Sunday, December 07, 2008

Change from Obama -- using the Internet for transparent, two-way communication during the transistion

We've discussed Obama's use of the Internet, and the difficulty of gathering meaningful input from many users.

You may recall the Bush energy policy controversy. In his second week in office, George W. Bush created the National Energy Policy Development Group (NEPDG), charged with developing a national energy policy.

NEPDG meetings were secret, and the administration refused to share information about them with Congress. This led to the General Accounting Office, the investigative arm of Congress, filing a lawsuit against the administration. The suit was dismissed.

The Obama Transition Team will hear from many groups over the next several weeks, and, in sharp contrast to Bush's policy, they will use the Internet to open those meetings. They have established a Web site for two-way communication with the public, where one can track Transition Team meetings, read documents presented at those meetings, and offer comments. You can read more and see a short video in this press release.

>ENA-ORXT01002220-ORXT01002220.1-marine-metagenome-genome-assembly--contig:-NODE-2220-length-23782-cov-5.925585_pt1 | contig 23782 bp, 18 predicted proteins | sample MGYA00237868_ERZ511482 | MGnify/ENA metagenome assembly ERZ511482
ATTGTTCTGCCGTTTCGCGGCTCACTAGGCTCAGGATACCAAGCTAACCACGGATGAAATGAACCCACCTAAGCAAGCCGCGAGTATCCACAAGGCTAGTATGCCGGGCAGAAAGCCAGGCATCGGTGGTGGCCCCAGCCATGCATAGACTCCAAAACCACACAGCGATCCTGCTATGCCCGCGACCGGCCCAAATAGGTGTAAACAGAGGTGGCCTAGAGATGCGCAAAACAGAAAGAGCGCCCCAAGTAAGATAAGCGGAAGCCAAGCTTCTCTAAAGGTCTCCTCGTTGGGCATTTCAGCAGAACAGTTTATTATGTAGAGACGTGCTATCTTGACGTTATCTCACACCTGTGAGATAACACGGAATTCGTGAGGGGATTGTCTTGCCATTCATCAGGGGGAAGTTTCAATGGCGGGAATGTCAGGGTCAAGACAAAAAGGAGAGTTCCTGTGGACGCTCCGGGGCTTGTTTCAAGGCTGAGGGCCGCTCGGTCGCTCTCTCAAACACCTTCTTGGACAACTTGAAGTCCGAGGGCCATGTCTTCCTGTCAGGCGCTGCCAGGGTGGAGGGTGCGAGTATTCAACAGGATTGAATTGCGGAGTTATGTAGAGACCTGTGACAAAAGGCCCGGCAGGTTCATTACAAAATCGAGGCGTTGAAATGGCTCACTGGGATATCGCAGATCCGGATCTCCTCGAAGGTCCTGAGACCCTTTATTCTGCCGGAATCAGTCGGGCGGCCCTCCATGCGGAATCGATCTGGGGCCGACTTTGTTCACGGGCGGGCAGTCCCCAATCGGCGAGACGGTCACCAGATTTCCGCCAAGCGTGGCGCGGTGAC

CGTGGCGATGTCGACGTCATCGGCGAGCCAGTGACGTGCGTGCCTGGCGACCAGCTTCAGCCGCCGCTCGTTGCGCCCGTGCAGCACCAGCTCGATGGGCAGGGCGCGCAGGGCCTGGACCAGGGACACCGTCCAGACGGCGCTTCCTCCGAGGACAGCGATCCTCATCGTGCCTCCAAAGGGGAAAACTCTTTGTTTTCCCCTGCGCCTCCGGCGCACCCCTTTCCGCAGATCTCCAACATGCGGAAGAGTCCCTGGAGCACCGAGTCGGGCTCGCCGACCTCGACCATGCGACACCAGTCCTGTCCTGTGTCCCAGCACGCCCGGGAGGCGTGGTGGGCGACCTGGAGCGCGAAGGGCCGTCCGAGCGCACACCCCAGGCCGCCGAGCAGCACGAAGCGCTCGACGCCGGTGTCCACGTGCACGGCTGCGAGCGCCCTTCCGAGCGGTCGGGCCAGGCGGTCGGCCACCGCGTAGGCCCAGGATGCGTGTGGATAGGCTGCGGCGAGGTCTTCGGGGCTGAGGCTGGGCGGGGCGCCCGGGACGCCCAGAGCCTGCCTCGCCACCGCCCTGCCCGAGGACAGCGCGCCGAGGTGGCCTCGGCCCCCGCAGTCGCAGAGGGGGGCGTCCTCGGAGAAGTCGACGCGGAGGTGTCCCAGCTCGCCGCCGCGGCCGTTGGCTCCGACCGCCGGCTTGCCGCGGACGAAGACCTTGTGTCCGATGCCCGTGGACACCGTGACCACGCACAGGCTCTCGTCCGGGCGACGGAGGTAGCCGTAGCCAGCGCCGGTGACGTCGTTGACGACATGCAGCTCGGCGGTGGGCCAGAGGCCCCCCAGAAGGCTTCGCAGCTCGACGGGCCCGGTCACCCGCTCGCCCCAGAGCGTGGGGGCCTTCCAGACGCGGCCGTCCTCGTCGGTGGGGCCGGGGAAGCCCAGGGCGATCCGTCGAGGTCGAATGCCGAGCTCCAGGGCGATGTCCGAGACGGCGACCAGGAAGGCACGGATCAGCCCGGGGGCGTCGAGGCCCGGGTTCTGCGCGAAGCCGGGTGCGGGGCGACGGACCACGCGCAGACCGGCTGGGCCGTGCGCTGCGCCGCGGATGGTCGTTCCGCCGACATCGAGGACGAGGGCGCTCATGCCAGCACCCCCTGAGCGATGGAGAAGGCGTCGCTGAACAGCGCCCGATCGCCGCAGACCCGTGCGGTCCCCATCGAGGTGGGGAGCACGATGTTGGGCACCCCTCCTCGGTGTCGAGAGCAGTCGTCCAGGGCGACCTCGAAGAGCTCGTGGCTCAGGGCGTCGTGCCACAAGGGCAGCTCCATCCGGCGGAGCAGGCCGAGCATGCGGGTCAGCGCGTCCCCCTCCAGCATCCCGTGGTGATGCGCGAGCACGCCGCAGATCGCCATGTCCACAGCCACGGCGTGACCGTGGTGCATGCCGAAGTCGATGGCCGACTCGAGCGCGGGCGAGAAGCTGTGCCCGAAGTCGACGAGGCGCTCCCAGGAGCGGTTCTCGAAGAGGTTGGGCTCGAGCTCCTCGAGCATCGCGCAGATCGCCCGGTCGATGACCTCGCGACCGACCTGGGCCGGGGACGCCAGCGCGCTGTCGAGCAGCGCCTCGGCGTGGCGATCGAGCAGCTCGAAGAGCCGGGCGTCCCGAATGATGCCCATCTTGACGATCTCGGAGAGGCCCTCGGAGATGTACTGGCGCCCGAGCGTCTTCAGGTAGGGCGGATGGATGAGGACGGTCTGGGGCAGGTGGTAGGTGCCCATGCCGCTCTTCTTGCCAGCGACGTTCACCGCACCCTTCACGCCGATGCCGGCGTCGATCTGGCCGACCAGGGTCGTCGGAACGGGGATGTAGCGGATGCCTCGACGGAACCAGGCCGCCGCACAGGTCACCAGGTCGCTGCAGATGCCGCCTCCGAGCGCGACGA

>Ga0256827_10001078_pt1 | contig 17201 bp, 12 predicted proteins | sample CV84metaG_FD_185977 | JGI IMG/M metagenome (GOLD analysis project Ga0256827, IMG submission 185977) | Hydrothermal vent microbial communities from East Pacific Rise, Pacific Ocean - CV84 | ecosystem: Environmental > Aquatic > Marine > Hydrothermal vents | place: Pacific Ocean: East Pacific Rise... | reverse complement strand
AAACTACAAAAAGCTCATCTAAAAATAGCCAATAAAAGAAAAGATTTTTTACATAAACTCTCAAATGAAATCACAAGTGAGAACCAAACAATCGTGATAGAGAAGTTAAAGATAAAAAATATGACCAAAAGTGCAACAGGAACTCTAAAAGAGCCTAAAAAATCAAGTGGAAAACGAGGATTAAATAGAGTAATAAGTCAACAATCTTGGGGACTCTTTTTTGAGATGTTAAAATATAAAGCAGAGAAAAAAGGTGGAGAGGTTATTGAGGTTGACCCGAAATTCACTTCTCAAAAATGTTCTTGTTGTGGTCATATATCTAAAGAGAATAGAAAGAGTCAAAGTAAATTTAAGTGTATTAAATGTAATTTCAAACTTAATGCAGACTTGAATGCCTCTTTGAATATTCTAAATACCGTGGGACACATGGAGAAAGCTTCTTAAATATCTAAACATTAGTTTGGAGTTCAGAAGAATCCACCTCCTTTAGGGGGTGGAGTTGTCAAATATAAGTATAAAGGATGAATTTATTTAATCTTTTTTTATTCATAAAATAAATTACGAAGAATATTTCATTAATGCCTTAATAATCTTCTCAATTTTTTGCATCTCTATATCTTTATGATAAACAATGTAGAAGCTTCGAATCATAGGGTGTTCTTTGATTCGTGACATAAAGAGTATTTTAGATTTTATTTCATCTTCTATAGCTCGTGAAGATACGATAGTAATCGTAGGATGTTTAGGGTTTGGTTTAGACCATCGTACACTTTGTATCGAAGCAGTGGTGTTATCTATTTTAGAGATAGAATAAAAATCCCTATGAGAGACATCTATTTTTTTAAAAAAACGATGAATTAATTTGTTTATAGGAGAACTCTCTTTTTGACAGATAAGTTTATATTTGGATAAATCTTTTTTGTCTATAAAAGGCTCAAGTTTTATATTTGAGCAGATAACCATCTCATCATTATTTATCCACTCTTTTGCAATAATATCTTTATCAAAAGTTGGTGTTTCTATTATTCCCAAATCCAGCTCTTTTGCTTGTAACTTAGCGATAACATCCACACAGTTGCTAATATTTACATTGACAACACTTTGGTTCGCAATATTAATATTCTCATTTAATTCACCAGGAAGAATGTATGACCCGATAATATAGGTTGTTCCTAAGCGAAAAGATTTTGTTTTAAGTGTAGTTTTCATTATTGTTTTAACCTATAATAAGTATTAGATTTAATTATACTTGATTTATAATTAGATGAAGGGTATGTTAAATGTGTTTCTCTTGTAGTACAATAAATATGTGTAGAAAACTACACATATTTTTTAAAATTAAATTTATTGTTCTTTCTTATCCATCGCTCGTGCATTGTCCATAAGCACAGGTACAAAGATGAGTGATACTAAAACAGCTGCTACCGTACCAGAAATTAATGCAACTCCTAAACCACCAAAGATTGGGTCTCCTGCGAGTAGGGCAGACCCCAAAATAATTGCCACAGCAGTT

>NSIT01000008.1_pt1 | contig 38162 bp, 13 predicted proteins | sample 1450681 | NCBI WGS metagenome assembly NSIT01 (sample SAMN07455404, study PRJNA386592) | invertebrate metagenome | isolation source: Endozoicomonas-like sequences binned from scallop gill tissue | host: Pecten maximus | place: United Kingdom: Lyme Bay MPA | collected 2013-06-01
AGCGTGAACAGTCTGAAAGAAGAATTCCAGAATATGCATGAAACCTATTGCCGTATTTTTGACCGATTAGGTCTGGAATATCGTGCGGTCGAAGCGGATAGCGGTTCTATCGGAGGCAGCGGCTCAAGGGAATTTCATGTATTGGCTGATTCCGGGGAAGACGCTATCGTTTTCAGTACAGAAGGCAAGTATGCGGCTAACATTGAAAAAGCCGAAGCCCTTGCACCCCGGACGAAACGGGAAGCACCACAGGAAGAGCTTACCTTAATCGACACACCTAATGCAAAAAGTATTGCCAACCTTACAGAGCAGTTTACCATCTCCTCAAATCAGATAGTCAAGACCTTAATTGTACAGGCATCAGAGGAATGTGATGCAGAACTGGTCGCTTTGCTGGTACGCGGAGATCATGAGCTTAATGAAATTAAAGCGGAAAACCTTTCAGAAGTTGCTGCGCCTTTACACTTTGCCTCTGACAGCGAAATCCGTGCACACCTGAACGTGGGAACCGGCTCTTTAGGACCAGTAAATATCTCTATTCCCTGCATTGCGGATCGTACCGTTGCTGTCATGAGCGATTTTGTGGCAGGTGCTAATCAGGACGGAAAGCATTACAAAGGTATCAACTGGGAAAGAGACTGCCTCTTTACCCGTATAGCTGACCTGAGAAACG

Do you have an interest in any of the meeting topics at "seat at the table?" Have you posted any comments? Do you feel such feedback will be meaningful, or is this sugar coating for one-way communication?

1 comment:

  1. I think any form of openness is a step in the right direction.

    I may not personally have the interest and/or knowledge of what they may be discussing, but those who do, now have an inside look into what is being decided and how they are going about it.

    Not every expert in the country is involved in these meetings. If someone has a better idea than those being discussed in that room, they can hope online and share it with the administration.

    Although; will anyone be listening? I certainly hope so. I can't see why Obama's team would go to such great lengths to enable the American people to have a stake in this administration and then not listen to what we have to say.

    I think everyone can say that Wikipedia is a valuable contribution to society. What Obama is doing is kind of like Wikipedia for government. Not everyone who visits Wikipedia cares about every single article. Even if they do care, they might not have the inclination to contribute.

    But at least the information is there, if and when someone does want it. And if that person has better information than all the rest, they can share it.

    Same goes for the Obama Transition Team's website. Those who want information can get it. Those who want to help, they can contribute.

    Even if this is a play for the hearts and minds of the American people and all we get is one-way communication, wouldn't that be better than the no-way communication, take it or leave it stance of the previous administration?

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